It’s this time of year that as a physio and a triathlete I always worry about progression and the effect of those miles we are trying to accumulate during the week. It’s a well reported fact that doing long, slow training sessions this time of year will help boost your endurance and provide you with a solid base of work to get you through the season. Unsurprisingly, it’s this time of year that I start to notice little niggles and twinges during my training and a steady influx of keen runners and triathletes through my clinic door!
Despite the well documented benefits of “base training”, this should be done (as with any aspect of your training) with graded progression, adequate recovery and a dose of strength training. These three elements will help you get through this part of the season/off season without those annoying injuries that haunt you until the season ahead.
Some of the most common overuse injuries that we see in triathletes and runners are Achilles tendinopathies, anterior knee pain or ITB syndrome, the dreaded back pain and medial tibial stress syndrome (shin splints). All of these problems are, if treated correctly, easy to get rid of and shouldn’t have you out of the game for long. However, if these aches and pains are ignored and trained through, they could become a long and arduous problem. In my experience the most common cause of the above ailments almost always coincides with an increase in mileage (normally running) and not enough time in the gym working on some strength and core.
Now I know physios are renowned for banging on about core stability and I’m sure there are a lot of you out there that would agree it’s all rather boring. But it is IMPORTANT, with a capital I! Miss it out and you’ll be missing out on a smooth race season! First of all, it’s important to do core sessions that address your specific weaknesses, doing a plank and a few sit-ups does not constitute having a good core. Core based exercises can range from standing on one leg, to doing weird and wonderful things on fancy bits of equipment and balls, whatever makes you tick. The best things to do if you are unsure of your problematic areas is to seek expert advice, good physios and personal trainers will be able to point you in the right direction.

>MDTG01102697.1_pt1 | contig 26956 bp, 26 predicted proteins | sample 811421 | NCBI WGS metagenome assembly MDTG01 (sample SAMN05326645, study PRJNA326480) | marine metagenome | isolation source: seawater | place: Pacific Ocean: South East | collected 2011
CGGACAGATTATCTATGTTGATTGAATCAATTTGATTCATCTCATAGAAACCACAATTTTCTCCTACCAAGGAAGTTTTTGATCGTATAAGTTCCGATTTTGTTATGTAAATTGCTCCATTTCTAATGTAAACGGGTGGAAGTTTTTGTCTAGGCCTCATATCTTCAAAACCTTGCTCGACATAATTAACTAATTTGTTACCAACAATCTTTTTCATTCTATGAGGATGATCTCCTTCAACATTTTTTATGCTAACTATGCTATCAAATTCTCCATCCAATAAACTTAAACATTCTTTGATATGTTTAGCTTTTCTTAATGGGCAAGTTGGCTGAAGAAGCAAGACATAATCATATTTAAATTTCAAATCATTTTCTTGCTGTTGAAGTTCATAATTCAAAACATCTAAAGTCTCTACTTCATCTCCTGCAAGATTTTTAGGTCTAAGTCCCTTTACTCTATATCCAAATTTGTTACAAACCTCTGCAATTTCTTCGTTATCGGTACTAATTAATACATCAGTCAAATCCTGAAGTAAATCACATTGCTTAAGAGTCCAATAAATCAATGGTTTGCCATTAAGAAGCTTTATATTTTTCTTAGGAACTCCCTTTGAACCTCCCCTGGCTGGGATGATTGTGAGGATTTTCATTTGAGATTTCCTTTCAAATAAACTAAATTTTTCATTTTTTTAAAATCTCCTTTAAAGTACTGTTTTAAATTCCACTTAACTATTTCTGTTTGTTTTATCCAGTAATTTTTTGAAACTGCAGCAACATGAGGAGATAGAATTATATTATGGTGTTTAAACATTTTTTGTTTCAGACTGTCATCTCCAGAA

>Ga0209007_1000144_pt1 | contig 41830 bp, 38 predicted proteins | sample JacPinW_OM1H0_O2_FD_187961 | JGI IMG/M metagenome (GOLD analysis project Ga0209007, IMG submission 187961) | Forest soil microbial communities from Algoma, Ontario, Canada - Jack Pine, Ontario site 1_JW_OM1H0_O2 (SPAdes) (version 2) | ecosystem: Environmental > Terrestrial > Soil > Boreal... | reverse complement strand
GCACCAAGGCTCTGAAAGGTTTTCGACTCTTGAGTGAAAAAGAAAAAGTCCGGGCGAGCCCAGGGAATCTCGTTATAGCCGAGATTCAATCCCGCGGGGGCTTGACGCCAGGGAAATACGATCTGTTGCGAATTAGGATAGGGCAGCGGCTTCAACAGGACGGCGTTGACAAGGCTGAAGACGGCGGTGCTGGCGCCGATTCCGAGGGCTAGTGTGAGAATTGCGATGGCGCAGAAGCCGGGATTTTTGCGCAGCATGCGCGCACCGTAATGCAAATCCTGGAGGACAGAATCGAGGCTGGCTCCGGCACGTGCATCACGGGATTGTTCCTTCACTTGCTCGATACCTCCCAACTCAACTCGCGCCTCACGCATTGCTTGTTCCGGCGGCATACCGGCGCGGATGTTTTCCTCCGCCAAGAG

In terms of recovery, it’s only really been in the last year that I truly understood and appreciated the importance of adequate recuperation. I used to think that more miles and training would equal a fitter and stronger athlete. And to a certain extent this is obviously true, though not to the point of running yourself into the ground! For most age groupers who work full-time jobs, proper rest (yes that means sitting on your backside and doing nothing) is even more important. This is the time that your body rebuilds and becomes stronger in response to the hard work that you’ve put in.
Finally, sensible and timey progression. It’s sometimes difficult to know what and how to train if you don’t come from a sporting background: so many forums, so much varied information on the internet…where to start?! The bottom line here is that you do what works for you. Some lucky people can get away with running mile upon mile with no problems and some people seem to break at the first sign of some additional mileage. Although I would argue that part of this is probably down to some of the points discussed above, there is also a big part due to your physical and biomechanical make-up. So make sure that you and/or your coach understand how your body adapts and how hard you can push. This will undoubtedly keep you on the straight and narrow.